ERIC Number: ED192420
Record Type: RIE
Publication Date: 1980-May
Reference Count: 0
Live vs. Televised Channels: Comparing Audiences, Functions and Effects.
Kaid, Lynda Lee; Hale, Katherine D.
A study compared the relative effects and functions of a live versus a televised presentation of a political message. Specifically, the study examined whether (1) the audience for a live political speech differed from the audience for a similar televised speech, (2) a live political speech produced more positive attitude change regarding the speaker than did a similar televised speech, and (3) a live political speech served different functions for the audience than did a similar televised speech. Data for the study were derived from two field experimental procedures. One procedure measured an audience's before-and-after responses to a televised speech by a politician; the other measured before and after responses to a live personal appearance by the same politician. Both events occurred within a three-day time span in the same city, had approximately the same intent, and shared approximately the same message content. Telephone interviews elicited information from 89 viewers of the television presentation both before and after the event, and questionnaires were used to gather information from 131 people attending the live event. The results indicated that several characteristics differentiated audiences exposed to the message through the two differing channels. In addition, the live channel produced more positive change toward the candidate than did the television channel. The functions that the events served for individuals also differed. (FL)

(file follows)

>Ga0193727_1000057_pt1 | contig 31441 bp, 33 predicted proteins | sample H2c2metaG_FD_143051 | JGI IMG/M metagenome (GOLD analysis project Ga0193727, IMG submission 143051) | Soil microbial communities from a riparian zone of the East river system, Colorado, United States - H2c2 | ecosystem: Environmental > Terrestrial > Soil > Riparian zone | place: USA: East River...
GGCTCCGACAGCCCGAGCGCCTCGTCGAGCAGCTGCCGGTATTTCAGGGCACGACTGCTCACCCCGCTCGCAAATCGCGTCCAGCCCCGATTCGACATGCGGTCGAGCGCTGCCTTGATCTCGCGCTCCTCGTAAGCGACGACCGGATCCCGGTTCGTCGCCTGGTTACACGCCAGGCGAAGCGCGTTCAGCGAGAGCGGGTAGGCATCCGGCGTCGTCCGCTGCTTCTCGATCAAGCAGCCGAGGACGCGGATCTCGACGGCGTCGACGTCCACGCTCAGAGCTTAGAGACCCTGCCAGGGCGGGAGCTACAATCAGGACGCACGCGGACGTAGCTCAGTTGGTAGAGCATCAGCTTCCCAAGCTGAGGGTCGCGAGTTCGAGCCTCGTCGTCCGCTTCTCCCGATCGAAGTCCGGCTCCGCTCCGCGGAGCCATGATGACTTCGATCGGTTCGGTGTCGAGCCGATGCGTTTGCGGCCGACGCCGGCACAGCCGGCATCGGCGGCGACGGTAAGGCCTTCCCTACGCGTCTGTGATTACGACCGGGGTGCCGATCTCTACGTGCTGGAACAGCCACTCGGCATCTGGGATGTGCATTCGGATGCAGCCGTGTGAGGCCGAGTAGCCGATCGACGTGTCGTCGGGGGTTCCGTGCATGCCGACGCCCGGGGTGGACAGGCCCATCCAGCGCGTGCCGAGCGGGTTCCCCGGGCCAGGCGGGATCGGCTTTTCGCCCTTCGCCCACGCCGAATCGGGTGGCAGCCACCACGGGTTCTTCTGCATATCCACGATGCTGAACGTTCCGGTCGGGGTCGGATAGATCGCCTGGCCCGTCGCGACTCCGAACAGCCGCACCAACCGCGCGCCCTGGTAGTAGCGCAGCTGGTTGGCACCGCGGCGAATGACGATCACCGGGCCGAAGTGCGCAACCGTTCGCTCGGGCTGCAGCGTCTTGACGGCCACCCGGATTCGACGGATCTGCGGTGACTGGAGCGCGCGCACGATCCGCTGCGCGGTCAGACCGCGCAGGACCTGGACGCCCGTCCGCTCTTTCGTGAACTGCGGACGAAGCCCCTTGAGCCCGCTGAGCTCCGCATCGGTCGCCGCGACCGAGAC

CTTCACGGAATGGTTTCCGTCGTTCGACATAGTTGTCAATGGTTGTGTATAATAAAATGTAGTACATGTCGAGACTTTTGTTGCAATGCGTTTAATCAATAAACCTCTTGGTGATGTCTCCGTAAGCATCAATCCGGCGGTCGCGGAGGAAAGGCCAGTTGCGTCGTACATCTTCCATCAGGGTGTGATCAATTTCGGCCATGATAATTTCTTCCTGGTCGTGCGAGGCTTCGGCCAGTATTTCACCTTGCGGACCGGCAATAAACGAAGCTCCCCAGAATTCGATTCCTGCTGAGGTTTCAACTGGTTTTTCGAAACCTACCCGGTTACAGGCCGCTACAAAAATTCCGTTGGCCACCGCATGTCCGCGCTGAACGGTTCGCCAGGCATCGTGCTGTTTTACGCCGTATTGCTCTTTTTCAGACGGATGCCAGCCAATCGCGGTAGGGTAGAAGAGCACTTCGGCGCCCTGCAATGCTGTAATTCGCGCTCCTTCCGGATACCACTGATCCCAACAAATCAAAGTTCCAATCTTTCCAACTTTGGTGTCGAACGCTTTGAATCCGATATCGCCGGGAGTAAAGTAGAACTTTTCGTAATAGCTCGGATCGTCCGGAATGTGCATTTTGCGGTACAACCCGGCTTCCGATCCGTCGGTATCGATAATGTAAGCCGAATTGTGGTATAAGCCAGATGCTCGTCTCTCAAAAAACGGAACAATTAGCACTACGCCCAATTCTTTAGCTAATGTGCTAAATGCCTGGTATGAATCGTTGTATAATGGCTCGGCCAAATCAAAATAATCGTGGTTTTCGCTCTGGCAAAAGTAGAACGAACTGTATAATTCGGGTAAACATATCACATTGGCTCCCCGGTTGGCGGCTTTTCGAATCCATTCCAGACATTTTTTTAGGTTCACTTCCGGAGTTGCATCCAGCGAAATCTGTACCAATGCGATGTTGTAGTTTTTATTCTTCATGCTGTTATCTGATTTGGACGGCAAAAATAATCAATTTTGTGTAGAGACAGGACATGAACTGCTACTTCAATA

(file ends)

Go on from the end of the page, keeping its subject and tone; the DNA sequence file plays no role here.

Publication Type: Reports - Research; Speeches/Meeting Papers
Education Level: N/A
Authoring Institution: N/A
Identifiers: Audience Response; Media Effects
Note: Paper presented at the Annual Meeting of the International Communication Association (30th, Acapulco, Mexico, May 18-23, 1980).